Catastrophe and Regeneration in Indonesia’s Peatlands
Edited by Kosuke Mizuno, Motoko S. Fujita and Shuichi Kawai Catastrophe and Regeneration in Indonesia’s Peatlands: Ecology, Economy and Society provides an in-depth study and assessment of peatlands in the Riau province of Indonesia. The book critically examines the impacts of human activities on such ecosystems, taking into consideration the anthropological, historical and environmental context of the evolution of peatlands.
The book concludes by providing viable recommendations for economic activities on peatlands while attempting to balance the need for conservation and the pursuit of sustainable development. The study of the complexities involved in peatland management is crucial as they carry a significant carbon budget which could make or break our efforts to fight climate change.
Highly focused on the Giam Siak Kecil-Bukit Baru Biosphere Reserve in the Bengkalis Regency of Riau province, the lands in the area of study were subject to heavy commercial logging after government led interventions. These lands were then converted to sustain wood fibre plantations and subsequently utilized by smallholders for palm oil production. The palm oil production lands were soon ravaged by fires and rendered unproductive.
Growing increasingly disillusioned by the number of fires ravaging their production areas, villagers in the study area abandoned about one third of their land plots. The authors of the book have highlighted how the cultivation of rubber within the study area and the possibility of rewetting degraded and drained peatlands can balance the notion of improving and maintaining livelihood sustenance amongst villagers while ensuring that carbon is adequately sequestered in these sinks.
While the book provides much focus and specific attention on the Giam Siak Kecil-Bukit Baru Biosphere Reserve, the findings and key issues should not be assumed to be replicated in other palm oil or wood fibre plantations as well. Readers need to acknowledge that issues in other concession areas or specified reserve areas will vary based on endemic environmental, economic and social scenarios within these landscapes. Perhaps, a diverse case study in several provinces may help to provide readers with a broader perspective of various issues faced in peatland rich landscapes.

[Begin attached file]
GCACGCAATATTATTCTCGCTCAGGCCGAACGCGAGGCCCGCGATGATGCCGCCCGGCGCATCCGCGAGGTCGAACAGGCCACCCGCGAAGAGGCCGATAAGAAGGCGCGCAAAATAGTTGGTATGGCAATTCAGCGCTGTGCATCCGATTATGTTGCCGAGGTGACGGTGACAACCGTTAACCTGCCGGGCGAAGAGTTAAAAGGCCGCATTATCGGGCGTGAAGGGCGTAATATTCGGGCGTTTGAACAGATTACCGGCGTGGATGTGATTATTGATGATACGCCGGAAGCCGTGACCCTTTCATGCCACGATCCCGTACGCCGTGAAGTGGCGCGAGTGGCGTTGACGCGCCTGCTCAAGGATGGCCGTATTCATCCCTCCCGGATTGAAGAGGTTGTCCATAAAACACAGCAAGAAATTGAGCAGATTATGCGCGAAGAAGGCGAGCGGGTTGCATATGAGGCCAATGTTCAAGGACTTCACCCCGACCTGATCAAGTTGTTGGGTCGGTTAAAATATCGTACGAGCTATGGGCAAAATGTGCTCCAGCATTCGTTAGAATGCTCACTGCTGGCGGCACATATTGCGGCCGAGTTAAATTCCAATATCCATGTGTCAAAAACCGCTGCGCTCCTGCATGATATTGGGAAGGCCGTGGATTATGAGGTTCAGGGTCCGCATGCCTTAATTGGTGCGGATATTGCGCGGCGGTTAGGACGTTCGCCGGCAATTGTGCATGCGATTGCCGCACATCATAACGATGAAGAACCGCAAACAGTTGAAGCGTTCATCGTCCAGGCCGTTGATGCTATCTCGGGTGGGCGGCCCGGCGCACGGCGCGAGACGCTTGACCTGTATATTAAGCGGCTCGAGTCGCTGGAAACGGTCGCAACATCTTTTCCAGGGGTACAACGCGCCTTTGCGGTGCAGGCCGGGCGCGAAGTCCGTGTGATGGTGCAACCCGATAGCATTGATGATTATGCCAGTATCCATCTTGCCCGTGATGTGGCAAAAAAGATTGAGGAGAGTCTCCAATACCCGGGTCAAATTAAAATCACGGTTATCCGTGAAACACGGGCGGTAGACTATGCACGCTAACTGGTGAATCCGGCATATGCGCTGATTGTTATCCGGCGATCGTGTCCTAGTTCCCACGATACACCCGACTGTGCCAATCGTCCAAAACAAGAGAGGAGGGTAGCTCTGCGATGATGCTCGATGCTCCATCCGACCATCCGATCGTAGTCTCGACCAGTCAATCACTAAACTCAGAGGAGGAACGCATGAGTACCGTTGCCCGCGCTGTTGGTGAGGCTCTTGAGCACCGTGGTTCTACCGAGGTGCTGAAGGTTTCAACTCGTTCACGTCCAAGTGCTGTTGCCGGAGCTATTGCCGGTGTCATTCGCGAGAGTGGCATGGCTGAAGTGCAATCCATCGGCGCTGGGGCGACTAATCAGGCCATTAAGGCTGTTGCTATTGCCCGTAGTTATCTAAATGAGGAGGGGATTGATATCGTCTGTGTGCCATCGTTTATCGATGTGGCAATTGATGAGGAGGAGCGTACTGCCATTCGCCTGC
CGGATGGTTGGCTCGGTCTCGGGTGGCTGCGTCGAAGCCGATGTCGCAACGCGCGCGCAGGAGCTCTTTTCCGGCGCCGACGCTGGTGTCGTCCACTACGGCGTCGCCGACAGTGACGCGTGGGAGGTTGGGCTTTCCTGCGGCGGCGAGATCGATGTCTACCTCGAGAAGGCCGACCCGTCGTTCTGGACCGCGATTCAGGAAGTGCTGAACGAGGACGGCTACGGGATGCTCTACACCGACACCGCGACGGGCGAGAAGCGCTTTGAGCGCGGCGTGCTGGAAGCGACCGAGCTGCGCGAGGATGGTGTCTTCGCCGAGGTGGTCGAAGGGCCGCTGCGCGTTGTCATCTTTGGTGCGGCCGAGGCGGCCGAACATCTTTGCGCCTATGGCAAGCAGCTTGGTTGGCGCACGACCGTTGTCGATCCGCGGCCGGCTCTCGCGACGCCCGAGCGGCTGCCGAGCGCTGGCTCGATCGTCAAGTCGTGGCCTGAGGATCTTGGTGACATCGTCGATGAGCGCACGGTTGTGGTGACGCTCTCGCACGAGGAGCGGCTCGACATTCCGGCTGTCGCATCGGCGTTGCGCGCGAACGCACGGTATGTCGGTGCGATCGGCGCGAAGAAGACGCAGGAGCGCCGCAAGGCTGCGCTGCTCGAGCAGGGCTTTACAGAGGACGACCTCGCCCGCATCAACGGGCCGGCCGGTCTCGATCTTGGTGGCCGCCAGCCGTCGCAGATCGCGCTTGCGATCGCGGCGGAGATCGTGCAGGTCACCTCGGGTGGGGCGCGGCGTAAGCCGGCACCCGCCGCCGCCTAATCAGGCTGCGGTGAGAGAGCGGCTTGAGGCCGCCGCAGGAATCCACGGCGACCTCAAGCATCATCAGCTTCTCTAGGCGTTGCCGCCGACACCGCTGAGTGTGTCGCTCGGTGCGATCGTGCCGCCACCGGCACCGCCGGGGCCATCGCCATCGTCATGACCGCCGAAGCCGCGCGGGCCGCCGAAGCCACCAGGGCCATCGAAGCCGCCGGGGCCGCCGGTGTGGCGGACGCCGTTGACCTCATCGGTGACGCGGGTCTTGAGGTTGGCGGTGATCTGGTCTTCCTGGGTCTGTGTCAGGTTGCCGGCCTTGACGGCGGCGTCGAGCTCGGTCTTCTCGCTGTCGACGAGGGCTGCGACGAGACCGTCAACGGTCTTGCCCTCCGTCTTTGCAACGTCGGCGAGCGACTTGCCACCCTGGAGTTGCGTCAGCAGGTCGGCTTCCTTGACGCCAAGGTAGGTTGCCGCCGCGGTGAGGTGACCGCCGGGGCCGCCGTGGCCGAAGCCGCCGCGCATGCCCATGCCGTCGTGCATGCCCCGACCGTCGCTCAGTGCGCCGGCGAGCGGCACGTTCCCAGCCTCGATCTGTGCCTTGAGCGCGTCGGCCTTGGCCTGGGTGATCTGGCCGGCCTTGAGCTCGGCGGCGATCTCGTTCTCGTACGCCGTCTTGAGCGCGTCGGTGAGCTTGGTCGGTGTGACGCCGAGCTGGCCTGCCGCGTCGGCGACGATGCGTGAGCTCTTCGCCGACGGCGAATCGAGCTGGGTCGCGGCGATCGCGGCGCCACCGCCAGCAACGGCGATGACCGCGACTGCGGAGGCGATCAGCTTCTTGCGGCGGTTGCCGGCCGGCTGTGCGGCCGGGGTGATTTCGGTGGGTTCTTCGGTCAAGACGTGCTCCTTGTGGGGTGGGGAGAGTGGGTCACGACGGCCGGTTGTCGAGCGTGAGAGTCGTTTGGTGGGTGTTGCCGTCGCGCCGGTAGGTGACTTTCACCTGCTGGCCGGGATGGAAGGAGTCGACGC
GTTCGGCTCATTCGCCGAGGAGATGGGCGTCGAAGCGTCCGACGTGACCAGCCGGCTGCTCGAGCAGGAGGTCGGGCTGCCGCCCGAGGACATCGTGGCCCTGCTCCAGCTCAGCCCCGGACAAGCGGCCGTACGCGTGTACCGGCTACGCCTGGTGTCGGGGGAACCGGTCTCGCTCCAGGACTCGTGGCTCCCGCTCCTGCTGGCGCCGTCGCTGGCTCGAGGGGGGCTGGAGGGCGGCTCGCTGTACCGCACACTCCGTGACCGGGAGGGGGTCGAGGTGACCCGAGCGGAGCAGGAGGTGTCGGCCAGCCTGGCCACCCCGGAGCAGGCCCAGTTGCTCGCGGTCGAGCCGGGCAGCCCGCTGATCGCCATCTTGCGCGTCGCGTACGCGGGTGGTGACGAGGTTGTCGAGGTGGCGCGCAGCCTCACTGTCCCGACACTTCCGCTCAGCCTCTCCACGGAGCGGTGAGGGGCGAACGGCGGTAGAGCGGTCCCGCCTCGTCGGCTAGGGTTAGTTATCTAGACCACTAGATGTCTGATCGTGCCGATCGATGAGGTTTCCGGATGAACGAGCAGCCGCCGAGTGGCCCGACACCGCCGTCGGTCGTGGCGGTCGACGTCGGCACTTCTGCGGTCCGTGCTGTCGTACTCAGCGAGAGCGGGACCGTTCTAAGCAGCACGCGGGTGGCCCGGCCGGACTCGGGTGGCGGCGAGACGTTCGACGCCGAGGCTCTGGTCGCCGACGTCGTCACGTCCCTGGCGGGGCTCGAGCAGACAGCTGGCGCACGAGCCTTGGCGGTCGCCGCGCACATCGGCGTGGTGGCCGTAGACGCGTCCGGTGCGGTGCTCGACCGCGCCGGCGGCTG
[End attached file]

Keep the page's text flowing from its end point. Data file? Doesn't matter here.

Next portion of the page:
With more than half of Indonesia’s peatland areas heavily utilized for agriculture, these swathes of lands will have to be carefully and dynamically managed to meet the twin targets of promoting sustainable economic development and ensuring the conservation and protection of peat rich areas, which are home to the largest carbon storage banks in the world. The management models of these areas can then be replicated onto other peat swamps at various provincial levels in Indonesia.
The 2015 haze episode clearly showed that the problems and issues which were besetting palm oil and wood fibre plantations, in particular the management and protection of peat rich areas. Good landscape management married together with sound policies backed with good governance, taking into consideration the environmental, economic and social context at various provincial levels in Indonesia and beyond into the region of Southeast Asia would be crucial to ensure that sustainable development is attained without compromising on the carbon storage capacities of peat rich areas and swamps.
The book succinctly captures the complexities and challenges faced in the agroforestry business and amongst industries in the sector while highlighting the need for industries to build a rapport and work closely with the community on the ground to restore degraded and drained peatlands.
The recommendations put forth in the book to develop a sustainable peatland management model include rewetting degraded peatlands and rehabilitating them by planting tree species that thrive in peat swamps. Affording management rights of tree plantations and rewetted state land to local indigenous communities will offer them a sense of ownership and promote the greater protection and conservation of rewetted peatlands.
Additionally, the agroforestry business of typical palm oil or acacia plantations should be supplemented and supported by intercropping of other species such as pineapples. More crucially, corporations which hold rights to vast areas of concession land should provide technical and infrastructural support to ensure that degraded peatlands near community settlements which are generally inaccessible should be rewetted and reforested adequately.
The study of peatlands should be an ongoing process. Social, economic and environmental dynamics will vary at various provincial levels and become more complex and intricate with generational turnover and other emerging externalities. The agribusiness involves a myriad of stakeholders; smallholder plantations, concessionaires owned by industries, provincial governments and indigenous communities. The agroforestry industry is not a perfect system and environmental, economic and social trade-offs exist between peatland restoration efforts, expectations of smallholder plot owners and the profit seeking pursuits of large agroforestry companies.
Over time, science and technological advancement may provide us with efficient and prudent ways to better conserve peatlands and sequester carbon within them. The haze episode in 2015 has brought greater international scrutiny on landscape management practices in various provinces of Indonesia and sustainable peatland management has become a key component of any large scale agroforestry business today and will continue to do so. The agroforestry business continues to be lucrative and this book provides a timely realization of the complexities involved in landscape management and ensuring that the enormous carbon budgets within peatlands are maintained and regenerated where possible.